It’s hard for me to read a book or an article without trying to make a connection to a greater picture or concept that I have tried to teach or may have to teach in the near future.
Reading for pleasure is rare for me because after teaching for 5 years, I am always reaching and attempting to provide meaningful learning experiences or have meaningful connections with students. So even as I was reading Hunger Games for the first time, I was thinking how that book could have fit into our studies of Ancient Civilizations if I had started the year with that book rather than the ones I did.
I call it teacher brain. The state of mind where you are constantly planning, self-reflecting and wondering how you can engage students, but this state is rare for teachers because they are plagued down with mandates to have students sign plagarism statements and meeting with students who have plagiarized a paper, which made Mark Twain’s take all the more meaningful.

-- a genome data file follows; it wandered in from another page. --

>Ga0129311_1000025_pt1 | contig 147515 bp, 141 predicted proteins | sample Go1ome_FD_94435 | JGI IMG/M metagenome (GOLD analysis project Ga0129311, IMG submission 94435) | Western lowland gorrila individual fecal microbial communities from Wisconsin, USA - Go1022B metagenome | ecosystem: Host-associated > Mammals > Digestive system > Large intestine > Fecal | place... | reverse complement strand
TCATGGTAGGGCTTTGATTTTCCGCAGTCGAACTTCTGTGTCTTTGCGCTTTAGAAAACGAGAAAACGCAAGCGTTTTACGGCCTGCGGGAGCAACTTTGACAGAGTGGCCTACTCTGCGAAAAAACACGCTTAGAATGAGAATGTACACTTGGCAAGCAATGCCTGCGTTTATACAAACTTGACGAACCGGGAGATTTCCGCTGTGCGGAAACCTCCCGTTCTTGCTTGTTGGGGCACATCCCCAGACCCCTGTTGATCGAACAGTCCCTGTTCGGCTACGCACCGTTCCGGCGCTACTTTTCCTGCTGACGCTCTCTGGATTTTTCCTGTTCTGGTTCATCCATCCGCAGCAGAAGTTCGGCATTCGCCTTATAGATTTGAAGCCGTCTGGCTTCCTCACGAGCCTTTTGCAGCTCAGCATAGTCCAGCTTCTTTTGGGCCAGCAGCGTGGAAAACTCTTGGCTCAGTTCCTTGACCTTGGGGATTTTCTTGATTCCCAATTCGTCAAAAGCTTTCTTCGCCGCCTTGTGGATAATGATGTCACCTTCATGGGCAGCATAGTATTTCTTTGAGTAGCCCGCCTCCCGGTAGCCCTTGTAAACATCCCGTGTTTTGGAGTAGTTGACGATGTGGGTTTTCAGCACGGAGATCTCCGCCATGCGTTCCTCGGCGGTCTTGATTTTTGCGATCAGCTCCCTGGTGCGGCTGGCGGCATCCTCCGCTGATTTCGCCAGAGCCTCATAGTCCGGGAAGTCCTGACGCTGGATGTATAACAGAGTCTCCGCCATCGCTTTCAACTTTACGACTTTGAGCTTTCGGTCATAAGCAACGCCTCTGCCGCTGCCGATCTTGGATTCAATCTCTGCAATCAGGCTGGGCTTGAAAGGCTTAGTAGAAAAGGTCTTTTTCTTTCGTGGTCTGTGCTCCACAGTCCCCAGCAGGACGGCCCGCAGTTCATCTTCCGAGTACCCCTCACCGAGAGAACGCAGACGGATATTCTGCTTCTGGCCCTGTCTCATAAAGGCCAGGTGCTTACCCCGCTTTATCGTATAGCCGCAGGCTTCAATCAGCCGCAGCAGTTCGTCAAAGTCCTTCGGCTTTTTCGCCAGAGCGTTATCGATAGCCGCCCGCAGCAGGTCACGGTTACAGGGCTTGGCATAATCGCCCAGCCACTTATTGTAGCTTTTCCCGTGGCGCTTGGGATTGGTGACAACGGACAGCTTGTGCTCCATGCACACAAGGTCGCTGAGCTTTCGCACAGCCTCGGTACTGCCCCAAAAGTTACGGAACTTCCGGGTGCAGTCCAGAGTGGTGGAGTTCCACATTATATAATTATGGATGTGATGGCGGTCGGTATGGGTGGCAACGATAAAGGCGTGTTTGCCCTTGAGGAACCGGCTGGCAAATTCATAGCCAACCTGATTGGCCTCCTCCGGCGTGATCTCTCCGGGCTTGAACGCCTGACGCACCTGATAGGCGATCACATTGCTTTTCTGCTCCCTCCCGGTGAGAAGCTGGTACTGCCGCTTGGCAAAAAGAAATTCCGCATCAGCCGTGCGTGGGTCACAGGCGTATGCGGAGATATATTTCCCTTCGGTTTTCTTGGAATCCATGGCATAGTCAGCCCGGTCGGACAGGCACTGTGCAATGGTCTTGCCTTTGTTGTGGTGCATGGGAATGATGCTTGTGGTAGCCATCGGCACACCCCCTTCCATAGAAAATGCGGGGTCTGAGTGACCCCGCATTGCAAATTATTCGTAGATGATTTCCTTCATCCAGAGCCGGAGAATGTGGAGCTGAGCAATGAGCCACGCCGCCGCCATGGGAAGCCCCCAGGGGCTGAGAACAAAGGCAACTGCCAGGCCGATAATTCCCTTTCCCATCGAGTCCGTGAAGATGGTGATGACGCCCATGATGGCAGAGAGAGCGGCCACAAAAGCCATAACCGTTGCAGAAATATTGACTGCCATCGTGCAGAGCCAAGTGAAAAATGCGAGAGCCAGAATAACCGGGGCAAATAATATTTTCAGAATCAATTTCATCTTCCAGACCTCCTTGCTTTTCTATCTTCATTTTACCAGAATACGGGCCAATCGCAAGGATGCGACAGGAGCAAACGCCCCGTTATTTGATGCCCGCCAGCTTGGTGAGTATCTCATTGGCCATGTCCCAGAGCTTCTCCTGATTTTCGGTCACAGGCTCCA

Still, this fear of unoriginality — and, at its extreme, plagiarism — plagues the creative ego like no other malady. No one has countered this paradox more eloquently and succinctly than Salvador Dalí:
Those who do not want to imitate anything, produce nothing.
See if we relieve ourselves as teachers and our students as writers of being original, then we are freeing them to be themselves and express themselves, which is the most important skill we can teach any student.